Pro-nuclear Mayor wins despite anti-Nuclear lobby in Japan
Olivier LeCourt and Lee Jay Walker
Modern Tokyo Times
The crisis in Fukushima at the Daiichi plant made no difference in the mayor election in Kaminoseki. Therefore, the pro-nuclear mayor was re-elected once more and he will continue to push ahead with plans for a new nuclear plant to be built.
Fukushima is a “nuclear football” where scaremongers over-hype the crisis and desire to make Japan non-nuclear. Issues certainly need to be raised and mismanagement at this nuclear plant was a clear factor in the ongoing crisis. However, the earthquake of March 11 which unleashed the tsunami is being used for political purposes and it is difficult to find the truth amidst the propaganda.
It is abundantly clear that safety measures were woefully inadequate and this fact is disputed by few people. Therefore, many individuals still support the nuclear energy sector but their voices are being neglected on the whole because you have a slick anti-nuclear lobby campaign.
Dr. Vojin Joksimovich, who is a PhD holder in nuclear engineering and is a retired nuclear safety specialist, is very skeptical about short-term policies which seek to dismantle the nuclear sector in Japan. He comments in his article titled EU, US, & Japan: Dysfunctional Leaderships are Gambling with leading Capitalist Economies, that “The Japanese nuclear establishment has overlooked the need to provide a need for adequate tsunami protection. San Onofre nuclear power plant in my neighborhood is protected by a 30 foot high tsunami wall. The Tohoku earthquake originated in a subduction zone and the tsunamis generated in a subduction zone are much larger than those resulting from earthquakes in a strike slip geologic fault systems such as faults near San Onofre.”
Dr. Vojin Joksimovich also comments that“Nuclear power plays an important role in the world’s energy mix. It is clean, as the world seeks to reduce carbon emissions. It is steadier than renewables, such as solar and wind, which require a more expensive and sophisticated power grid. In addition, the solar and wind energy storage facilities still need to be developed. The nuclear power, like coal, provides inexpensive source of base power, while solar and wind are useful as supplementary energy sources. The third largest world economy cannot afford to abandon nuclear power. Japan in future could focus on building inherently safe high-temperature gas cooled reactors.”
Therefore, when the pro-nuclear Mayor Shigemi Kashiwabara was re-elected in Kaminoseki against his opponent who is anti-nuclear, then people should take note. After all, images of Fukushima are still in the memory and even now the crisis continues in Fukushima but despite this the majority of people in Kaminoseki remained loyal to the local mayor who supports the building of a new nuclear plant.
Even the reporting of this event is being manipulated by language and excuses are being made. Example, comments stating that “much of the electorate is elderly” and some “small pockets who support nuclear plants remain” – implying that only negative factors won the election. However, it is not some small pockets because the electorate is divided despite all the scaremongering.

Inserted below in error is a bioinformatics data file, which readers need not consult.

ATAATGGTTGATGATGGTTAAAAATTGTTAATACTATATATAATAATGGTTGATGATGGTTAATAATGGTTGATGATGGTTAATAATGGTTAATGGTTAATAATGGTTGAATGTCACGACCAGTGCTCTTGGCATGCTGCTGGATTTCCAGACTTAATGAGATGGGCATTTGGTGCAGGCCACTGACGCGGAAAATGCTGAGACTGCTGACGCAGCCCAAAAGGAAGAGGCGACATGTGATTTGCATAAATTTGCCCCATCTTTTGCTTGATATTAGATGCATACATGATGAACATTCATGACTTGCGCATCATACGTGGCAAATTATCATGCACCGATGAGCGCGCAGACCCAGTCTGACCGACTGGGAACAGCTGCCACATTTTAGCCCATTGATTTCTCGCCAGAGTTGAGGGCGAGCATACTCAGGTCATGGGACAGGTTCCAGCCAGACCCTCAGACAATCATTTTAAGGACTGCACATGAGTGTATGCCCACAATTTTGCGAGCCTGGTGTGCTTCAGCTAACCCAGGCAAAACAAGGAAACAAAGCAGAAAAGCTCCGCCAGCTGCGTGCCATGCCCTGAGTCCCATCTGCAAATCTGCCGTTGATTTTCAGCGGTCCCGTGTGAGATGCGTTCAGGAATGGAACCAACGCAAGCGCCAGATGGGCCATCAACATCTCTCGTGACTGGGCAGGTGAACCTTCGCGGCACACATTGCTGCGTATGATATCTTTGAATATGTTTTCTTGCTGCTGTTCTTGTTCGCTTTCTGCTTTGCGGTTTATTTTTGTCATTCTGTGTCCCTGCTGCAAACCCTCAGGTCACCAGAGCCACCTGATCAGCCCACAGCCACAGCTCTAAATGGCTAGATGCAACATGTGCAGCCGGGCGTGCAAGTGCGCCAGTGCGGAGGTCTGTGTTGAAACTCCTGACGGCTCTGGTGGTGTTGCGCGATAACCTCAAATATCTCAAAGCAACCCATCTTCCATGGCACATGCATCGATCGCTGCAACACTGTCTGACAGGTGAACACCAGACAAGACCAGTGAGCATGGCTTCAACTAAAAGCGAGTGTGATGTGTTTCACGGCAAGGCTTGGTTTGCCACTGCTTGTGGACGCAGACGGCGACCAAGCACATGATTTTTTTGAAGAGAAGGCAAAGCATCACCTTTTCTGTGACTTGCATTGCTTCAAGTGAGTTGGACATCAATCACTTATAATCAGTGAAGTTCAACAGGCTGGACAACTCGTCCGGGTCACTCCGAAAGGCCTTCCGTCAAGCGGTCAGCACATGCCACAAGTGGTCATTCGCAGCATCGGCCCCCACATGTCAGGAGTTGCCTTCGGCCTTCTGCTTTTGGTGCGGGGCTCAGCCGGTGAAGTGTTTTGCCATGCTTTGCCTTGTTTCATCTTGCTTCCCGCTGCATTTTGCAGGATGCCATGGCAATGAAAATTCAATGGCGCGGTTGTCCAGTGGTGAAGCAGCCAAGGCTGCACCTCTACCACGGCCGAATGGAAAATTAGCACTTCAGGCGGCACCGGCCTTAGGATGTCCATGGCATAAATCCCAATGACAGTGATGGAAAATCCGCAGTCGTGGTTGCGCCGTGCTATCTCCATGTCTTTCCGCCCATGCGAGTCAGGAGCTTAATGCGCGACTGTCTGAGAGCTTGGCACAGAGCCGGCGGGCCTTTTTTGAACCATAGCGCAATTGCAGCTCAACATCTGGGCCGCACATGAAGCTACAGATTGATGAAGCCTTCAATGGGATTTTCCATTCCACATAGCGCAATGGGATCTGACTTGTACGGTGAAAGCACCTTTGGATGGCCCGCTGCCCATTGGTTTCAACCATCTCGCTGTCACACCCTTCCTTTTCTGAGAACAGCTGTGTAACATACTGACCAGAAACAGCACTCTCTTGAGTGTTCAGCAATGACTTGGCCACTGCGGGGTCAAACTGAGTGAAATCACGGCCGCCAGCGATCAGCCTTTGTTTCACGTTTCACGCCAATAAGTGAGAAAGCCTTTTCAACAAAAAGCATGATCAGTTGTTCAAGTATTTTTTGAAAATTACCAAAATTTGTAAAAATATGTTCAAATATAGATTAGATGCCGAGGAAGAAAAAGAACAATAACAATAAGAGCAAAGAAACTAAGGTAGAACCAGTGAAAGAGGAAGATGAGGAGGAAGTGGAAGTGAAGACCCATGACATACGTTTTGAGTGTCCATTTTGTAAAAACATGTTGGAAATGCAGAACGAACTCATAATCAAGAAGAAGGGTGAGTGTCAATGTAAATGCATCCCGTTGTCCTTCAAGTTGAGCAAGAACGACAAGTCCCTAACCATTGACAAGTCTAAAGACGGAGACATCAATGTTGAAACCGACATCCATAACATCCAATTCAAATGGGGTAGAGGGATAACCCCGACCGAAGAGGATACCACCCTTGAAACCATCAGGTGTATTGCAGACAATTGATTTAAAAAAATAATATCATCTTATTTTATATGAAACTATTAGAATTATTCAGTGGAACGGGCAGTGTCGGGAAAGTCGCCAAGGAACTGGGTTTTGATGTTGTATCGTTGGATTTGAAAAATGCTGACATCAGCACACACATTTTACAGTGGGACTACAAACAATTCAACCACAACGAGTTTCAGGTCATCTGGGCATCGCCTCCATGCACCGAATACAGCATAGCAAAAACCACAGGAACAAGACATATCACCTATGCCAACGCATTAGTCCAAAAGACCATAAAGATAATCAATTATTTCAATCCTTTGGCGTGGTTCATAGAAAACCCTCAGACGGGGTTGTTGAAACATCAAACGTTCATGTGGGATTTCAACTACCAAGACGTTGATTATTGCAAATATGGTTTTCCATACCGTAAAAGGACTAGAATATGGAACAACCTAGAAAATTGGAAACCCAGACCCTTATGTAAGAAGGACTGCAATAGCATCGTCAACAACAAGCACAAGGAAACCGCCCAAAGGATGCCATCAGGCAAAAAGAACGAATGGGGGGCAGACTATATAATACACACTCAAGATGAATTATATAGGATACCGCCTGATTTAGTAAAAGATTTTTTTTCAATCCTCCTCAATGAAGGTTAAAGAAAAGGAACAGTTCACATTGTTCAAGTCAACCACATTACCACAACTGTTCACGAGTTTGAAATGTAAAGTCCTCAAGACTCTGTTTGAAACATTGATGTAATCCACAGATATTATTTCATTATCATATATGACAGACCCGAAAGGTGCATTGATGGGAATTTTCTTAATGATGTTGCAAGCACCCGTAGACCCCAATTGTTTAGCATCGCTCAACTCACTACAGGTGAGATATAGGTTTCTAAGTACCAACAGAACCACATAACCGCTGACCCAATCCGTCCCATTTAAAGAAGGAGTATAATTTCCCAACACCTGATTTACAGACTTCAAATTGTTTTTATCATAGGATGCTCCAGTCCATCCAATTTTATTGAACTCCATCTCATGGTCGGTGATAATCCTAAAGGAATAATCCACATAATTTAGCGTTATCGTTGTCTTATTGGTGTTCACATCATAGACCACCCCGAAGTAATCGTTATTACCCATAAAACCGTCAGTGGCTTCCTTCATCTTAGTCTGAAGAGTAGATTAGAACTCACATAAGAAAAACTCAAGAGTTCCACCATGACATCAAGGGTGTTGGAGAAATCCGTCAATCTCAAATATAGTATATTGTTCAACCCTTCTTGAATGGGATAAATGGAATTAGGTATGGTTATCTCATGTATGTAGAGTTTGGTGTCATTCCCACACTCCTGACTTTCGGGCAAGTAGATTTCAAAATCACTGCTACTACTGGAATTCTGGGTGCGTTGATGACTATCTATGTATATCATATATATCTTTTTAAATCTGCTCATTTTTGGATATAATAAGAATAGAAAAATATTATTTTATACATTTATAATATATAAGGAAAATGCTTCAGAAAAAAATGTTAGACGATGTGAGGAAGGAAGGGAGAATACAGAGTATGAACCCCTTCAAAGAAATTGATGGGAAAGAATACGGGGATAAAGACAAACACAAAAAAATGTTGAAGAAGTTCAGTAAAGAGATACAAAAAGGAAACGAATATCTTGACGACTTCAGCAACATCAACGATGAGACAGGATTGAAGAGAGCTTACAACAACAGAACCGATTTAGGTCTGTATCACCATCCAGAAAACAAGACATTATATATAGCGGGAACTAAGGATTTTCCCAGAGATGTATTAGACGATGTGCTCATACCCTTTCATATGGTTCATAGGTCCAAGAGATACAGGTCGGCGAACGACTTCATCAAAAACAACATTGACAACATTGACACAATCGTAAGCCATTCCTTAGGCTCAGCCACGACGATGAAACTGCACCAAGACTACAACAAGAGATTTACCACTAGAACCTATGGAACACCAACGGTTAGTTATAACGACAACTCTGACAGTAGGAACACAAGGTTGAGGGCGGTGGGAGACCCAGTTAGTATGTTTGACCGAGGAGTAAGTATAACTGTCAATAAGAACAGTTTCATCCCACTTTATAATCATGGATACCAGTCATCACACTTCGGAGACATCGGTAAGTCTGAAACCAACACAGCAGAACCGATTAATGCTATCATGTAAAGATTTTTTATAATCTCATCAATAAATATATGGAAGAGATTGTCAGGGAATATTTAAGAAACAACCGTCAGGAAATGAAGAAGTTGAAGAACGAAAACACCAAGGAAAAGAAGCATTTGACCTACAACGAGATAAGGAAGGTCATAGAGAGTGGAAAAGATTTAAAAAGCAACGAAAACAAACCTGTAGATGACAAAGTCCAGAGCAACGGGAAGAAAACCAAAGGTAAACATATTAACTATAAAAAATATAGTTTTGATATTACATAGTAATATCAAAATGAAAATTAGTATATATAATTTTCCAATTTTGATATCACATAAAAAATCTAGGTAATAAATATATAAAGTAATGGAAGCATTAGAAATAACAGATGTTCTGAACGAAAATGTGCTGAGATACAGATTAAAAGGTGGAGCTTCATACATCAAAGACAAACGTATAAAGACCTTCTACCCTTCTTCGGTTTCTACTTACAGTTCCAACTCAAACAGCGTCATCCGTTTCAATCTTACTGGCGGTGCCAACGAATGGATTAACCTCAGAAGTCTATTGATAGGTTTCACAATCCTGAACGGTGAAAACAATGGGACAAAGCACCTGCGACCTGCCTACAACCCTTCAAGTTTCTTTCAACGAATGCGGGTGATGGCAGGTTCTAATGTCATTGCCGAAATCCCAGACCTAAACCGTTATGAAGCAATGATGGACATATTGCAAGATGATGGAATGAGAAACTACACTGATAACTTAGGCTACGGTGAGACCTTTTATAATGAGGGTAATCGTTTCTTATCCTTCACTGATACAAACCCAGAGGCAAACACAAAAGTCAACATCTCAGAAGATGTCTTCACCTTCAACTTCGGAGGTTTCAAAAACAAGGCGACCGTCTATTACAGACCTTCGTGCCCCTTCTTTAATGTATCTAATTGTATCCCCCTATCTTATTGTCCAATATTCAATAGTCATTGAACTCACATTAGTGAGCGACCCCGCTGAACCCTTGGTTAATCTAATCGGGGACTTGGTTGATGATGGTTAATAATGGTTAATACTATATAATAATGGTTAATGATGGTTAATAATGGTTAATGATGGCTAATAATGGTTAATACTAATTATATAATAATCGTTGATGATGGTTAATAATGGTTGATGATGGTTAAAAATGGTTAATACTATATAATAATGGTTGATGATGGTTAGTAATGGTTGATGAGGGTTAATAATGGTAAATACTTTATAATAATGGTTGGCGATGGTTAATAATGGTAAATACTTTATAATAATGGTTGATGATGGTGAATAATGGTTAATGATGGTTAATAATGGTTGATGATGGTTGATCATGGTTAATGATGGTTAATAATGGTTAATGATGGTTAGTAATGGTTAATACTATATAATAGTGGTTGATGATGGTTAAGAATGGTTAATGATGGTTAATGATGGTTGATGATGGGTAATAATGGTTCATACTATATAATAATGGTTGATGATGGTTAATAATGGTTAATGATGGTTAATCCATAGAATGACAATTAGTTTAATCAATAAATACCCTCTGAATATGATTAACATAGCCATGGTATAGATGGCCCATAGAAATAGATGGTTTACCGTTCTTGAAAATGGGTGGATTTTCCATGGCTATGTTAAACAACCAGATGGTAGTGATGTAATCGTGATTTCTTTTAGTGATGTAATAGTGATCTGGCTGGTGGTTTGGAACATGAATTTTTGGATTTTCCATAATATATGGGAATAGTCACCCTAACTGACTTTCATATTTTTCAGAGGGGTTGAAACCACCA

Even in Kaminoseki it isn’t so simple because many locals also oppose a nuclear power plant being built and demonstrations took place way before the nuclear crisis in Fukushima. However, the majority did support Kashiwabara but clearly this is a hot topic and very delicate.
The planned Chugoku Electric Power Co hopes to build a new nuclear plant and the major is focused on the needs of the people he represents and obtaining much needed revenue. It is obvious that many towns and cities in the countryside need to attract investments and nuclear power enabled rapid economic growth in Japan along with other sources of energy in the past.
China, India, and South Korea are all focused on expanding nuclear facilities and many Japanese companies are heavily involved in this sector. The current economic crisis throughout the world also needs pragmatism and if Japanese politicians desire to scrap the nuclear sector then it should only be based on feasible alternatives.
Mayor Kashiwabara comments “What is wrong in hoping for a decent living?”
It is a fair question and many parts of the countryside need economic stimulus and while this should not rely on any one particular source of revenue, it is clear that the nuclear option is a source of possible economic support.
In another article published by Modern Tokyo Times it was stated that “Alternative energy can enhance the energy demands of Japan alongside a well maintained nuclear sector but the phasing out of nuclear energy appears to be over dramatic and ill-considered in such a short space of time.”
It would appear that Prime Minister Noda shares the same thinking because he clearly believes that the nuclear sector will remain to be an important source of energy for the next few decades.
However, if a genuine policy of alternative energy is put on the table whereby it makes economic sense and which is obtainable, then the water will no longer be muddy. At the moment, this isn’t happening and nuclear energy isn’t the big evil which it is perceived to be by the anti-nuclear lobby.
Fukushima was about human failure and a freak potent tsunami which destroyed many coastal regions where the earthquake hit. The safety mechanism failed and the defensive structure was inadequate amongst other major failings.
The re-election of Mayor Kashiwabara is a reminder that the nuclear issue is very complex and that many people still believe that this sector is viable and needed.